Richard Wright left the United States in 1946, choosing self-exile in Paris and self-designation as a “Western man of color.” Maintaining longstanding political commitments, at the end of his life Wright had concluded, writes a biographer, that “the salvation of humanity could only come from the Third World.”An accomplished amateur photographer and, as we have seen, familiar with photo-text books, he made hundreds of photographs in the British colony Gold Coast during a ten-week visit in 1953 on the eve of its transition to the nation of Ghana, publishing his observations as Black Power: A Record of Reactions in a Land of Pathos. The book was intended to “suggest . . . the necessity of a collective coming to terms with the extraordinary historical circumstances of forced migration and modernity,” in order to “overcome the racism and parochialism that denied self-knowledge and freedom to both Africans and people of African descent in the West,” writes Kevin Gaines. More specifically, the book supported Ghana’s ongoing efforts to recruit black Americans with much-needed skills. Wright’s photographs, displaying the inclusive, informative style of FSA documentary as well as the tilted compositions and foreshortened perspectives of then-current street photography, included studies of family life, city and market scenes, men’s and women’s work, ritual, and industry. Frequently-repeated geometrical motifs – rooftops, drying fish, structural elements, even juxtapositions of passers-by – suggest Wright’s concern to offer viewers recognizable signs of order within exotic African scenes, even as he shows one-dimensional linear patterning to be an element of West African esthetics. Though Wright prepared and hoped to publish a large selection of captioned prints, the American edition had no photographs, and only a few appeared in other editions. These were always uncredited, so that, as unsituated, neutral, and objective observations, they are dissociated from Wright’s deeply felt text, despite several textual accounts of making them. His often humorous and widely contextual captions add much to the images, often addressing the visible or implied presence of imported goods in the photographs, instead of those that, ideally, an independent Ghana will produce for itself. Certainly Wright was unrealistic to imagine that on his own he could produce a 12 Million-like photo-text, and Black Power can be considered in some ways a failure. However, the images, driven by politics and yet inexpressibly personal, express both his “provisional” and ”limited” understanding of the Gold Coast, and his vision of the new nation as a comprehensible, attractive cultural and social space. The pictures at once account soberly for Africa’s lived experience and dream recklessly of (in Wright’s words) its “unprecedented,”“astonishing,” and “unheard of” future. 7. Civil Rights and Black Panthers: The Burden of Liveness and Visual Insurgency If television had not shown Bull Connor, his dogs, and the march on Selma, there would not have been momentum to push the civil rights acts through Congress, so that, in that regard, television “performed a magnificent service by showing violence,” claims a former television news editor. So key and central was media coverage to the Southern Civil Rights movement that campaigns not only made the provocation, even purposeful production, of spectacular racist violence against nonviolent black demonstrators a key movement tactic, but also demonstration participants, timing, and logistics were decided so that dramatic footage could reach New York in time for the evening news. Both Birmingham and Selma were chosen for major campaigns with such access in mind.In effect, such demonstrations imposed a “burden of liveness” upon demonstrating African Americans – an imperative to perform their own authenticity, whatever it might entail. Tracing the trope of liveness throughout African American televisual representation, Sasha Torres sees the 1960s as a moment that “coimplicates” developing network news programs and the Civil Rights Movement itself: to take on the required burden of liveness – to produce “televisual immediacy via black performances of physical suffering and political demand”– was seen as a necessary movement focus, crucial to immediate success irrespective of contingent effects. A few years later, the Black Panther Party, often assumed to have “conspicuously” created a “bold, brash” image that was “symbiotic” with mainstream media’s expectations, in fact developed quite different communicative tactics. Initially giving little thought to their mass mediated representation, they were intent on gathering and reaching a local (later national and international) counterpublic. Like civil rights organizers, the Panthers depended on the visual image and on the hypervisuality of the black body to attract support, but it was not the burden of liveness they conveyed and needed to dramatize, but rather, more difficult and threatening, what Nikhal Pal Singh has named their “insurgent visibility.” Concerned to negate imagery which connected the black body to comic stereotype or concretized it as abject, Panther-generated imagery did not ground its authority in a documentary truth claim, and it discouraged the kinds of realist or documentary readings that saw its spectacle as one-dimensionally revelatory. Emory Douglas’s “revolutionary art” for the Black Panther newspaper carefully complicated graphic representation, and Douglas’s racial representation, often of poverty and oppression, was de-coupled from verist visual claims in order to encourage critical viewing. The Panthers’“formidable” visual legacy, Amy Abugo Ongiri suggests, shows that its creators understood, in advance of postmodernism’s revaluation of popular and high art, and practiced its complication of “notions such as realism, authenticitiy, experience, and commercially driven expression.”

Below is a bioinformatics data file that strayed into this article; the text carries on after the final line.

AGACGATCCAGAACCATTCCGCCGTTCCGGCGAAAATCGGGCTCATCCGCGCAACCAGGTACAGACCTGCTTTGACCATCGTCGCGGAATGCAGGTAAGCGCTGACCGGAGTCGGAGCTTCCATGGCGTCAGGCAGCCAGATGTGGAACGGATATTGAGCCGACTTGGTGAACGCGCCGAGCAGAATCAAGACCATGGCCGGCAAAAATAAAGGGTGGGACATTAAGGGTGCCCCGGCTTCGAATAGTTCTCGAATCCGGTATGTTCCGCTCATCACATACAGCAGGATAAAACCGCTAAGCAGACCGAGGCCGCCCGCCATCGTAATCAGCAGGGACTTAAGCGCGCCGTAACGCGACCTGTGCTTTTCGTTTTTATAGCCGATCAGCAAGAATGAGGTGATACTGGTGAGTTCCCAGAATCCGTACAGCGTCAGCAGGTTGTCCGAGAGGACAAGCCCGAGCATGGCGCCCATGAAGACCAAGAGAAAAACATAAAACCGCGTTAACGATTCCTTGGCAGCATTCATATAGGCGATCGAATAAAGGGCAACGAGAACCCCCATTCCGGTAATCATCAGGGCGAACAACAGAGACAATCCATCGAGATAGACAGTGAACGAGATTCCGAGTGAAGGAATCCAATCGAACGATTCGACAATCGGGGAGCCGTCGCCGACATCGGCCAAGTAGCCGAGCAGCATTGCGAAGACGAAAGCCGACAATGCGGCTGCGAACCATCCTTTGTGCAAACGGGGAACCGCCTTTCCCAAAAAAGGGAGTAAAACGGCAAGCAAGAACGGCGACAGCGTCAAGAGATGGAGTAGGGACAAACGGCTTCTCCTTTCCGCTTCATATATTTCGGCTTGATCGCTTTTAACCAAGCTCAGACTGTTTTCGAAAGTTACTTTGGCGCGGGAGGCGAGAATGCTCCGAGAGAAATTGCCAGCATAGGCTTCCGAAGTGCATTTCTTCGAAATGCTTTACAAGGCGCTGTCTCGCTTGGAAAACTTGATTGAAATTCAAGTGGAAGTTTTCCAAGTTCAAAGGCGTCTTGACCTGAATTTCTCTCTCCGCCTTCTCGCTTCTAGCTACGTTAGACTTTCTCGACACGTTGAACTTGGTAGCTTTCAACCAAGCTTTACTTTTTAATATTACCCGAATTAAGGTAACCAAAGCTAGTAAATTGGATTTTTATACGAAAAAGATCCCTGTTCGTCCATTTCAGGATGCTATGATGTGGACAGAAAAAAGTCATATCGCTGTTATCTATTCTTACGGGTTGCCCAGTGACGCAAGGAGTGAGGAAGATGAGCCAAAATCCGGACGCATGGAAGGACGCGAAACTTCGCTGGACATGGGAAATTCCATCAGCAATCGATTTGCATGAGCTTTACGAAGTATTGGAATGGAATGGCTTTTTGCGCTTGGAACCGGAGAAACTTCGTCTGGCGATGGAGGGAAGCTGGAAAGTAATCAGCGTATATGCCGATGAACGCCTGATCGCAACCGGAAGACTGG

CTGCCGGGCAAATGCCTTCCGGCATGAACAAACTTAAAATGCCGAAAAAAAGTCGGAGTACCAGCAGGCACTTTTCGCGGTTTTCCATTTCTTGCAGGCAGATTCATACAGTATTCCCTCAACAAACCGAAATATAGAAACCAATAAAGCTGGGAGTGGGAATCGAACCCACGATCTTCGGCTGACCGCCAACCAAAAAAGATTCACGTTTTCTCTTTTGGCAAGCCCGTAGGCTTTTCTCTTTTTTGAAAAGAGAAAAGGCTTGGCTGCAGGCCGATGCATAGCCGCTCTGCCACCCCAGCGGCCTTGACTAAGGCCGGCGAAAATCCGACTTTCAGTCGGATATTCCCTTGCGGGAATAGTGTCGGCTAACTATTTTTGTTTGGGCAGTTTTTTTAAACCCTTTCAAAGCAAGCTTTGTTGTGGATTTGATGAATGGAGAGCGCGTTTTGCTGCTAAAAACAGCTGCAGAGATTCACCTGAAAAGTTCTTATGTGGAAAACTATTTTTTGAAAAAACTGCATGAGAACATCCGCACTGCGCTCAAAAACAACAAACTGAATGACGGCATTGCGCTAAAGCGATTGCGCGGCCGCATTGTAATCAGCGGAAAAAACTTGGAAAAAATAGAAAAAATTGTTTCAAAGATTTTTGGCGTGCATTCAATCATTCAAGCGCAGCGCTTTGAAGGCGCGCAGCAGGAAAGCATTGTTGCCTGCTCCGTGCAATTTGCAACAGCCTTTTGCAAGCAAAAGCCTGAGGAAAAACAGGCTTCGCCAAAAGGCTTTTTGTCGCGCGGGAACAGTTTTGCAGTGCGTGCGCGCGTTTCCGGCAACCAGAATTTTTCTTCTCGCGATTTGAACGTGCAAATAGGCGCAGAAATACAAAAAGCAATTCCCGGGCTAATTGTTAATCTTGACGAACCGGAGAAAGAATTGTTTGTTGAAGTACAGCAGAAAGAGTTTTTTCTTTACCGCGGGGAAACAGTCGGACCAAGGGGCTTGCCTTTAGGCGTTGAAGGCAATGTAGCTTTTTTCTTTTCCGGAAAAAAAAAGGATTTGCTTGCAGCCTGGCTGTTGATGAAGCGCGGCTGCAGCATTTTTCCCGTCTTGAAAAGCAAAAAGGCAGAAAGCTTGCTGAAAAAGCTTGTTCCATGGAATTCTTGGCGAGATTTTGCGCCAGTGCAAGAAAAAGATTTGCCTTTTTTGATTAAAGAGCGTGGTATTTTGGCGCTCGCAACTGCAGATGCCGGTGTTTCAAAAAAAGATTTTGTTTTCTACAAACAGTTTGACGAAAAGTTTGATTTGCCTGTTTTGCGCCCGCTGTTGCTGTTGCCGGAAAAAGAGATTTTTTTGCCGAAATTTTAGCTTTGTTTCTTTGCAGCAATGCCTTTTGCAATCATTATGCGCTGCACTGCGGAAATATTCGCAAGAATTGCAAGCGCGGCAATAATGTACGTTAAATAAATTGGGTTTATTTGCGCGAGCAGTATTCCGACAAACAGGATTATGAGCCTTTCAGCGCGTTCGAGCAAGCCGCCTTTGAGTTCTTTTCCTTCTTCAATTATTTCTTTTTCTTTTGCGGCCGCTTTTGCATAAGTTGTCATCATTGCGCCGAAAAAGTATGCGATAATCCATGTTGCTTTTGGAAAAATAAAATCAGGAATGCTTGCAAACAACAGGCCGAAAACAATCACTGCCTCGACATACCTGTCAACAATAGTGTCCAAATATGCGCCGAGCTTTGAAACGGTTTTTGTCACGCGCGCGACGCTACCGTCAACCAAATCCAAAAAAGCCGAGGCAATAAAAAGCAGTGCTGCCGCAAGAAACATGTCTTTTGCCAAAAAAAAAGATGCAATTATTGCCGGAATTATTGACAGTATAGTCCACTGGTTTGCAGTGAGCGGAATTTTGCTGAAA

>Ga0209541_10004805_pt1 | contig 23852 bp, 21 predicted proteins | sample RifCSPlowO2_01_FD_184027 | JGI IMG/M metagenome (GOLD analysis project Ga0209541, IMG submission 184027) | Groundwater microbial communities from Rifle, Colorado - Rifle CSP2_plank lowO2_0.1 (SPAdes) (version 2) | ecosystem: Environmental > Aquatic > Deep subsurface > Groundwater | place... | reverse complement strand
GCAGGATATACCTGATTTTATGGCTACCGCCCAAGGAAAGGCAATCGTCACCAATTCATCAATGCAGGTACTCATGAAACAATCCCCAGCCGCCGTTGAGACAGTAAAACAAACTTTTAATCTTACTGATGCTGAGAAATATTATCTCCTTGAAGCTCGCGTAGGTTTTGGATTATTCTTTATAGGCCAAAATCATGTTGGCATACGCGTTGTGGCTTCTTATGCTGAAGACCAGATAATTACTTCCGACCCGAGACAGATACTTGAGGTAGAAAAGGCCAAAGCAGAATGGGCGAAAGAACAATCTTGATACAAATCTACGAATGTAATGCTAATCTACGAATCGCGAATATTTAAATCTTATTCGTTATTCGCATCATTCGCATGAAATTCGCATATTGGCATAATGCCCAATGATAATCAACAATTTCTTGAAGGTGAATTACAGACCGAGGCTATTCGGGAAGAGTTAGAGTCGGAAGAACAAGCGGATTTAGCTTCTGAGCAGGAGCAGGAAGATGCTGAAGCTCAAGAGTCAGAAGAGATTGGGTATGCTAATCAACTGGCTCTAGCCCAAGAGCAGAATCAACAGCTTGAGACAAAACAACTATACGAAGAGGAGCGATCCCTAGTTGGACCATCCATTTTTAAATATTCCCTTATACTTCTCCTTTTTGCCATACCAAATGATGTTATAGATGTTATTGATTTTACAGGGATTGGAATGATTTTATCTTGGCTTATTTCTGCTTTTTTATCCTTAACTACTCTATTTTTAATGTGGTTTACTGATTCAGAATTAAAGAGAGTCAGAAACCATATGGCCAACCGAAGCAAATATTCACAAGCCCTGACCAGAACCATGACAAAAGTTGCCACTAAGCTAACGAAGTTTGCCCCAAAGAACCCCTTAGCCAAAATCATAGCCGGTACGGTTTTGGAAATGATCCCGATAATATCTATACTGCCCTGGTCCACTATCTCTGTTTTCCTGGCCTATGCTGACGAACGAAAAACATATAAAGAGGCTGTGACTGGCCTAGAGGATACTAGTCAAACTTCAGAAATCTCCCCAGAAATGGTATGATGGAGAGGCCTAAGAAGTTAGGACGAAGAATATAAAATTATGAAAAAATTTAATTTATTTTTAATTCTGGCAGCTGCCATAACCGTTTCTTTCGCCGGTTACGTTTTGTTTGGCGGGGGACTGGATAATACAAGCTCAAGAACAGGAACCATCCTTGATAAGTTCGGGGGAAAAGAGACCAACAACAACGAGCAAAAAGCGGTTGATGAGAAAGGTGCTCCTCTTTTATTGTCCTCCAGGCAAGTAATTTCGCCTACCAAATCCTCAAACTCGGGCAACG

8. Carrie Mae Weems Throughout her career, Carrie Mae Weems has thematized questions of biography as form andcontent, intersections of history and memory, and elisions of author, authority, and authenticity. She has created increasingly diffuse and intertextual forms in recent work and photographed in many countries, engaging the possibilities of a “universal” referent figured as a person of color, even as, she notes, in the West the “black body presence articulates, by its very nature … a resistance. Whether that is my intention or not doesn’t matter, but my presence is a disruption and a reminder of something that has happened in …American culture.”Weems explicitly acknowledges photographic forebearers Richard Wright and Roy DeCarava, titling one work “And 22 Million Very Tired and Angry People,” and gesturing in her early “Family Pictures and Stories” to DeCarava and Langston Hughes’ seminal The Sweet Flypaper of Life, a 1955 photo-text focused on family that intentionally subverted familiar, objectifying documentary forms. Weems likewise distances her work from claims to documentary authenticity, using studio and lighting techniques familiar in commercial imagery, and, in pieces such as “Kitchen Table Series,” providing lengthy accompanying texts that are a tissue of clichés. Although one of the posed figures who “speaks” these time-worn phrases in that piece is Weems herself, she and her male counterpart ultimately enact above all an insistence on gender and race as cultural constructions. Her “Ain’t Joking” series required viewers to slide a panel open to read the punch lines of racist jokes, overcoming traditional prohibitions against touching displayed works of art and providing no grounds for disengagement from the exhibition’s disturbing content. Weems’s art constructs temporary unities resonant with many cultures and histories; and like the American culture and American black photography that are its touchstones, her work proposes universality as a desire among many.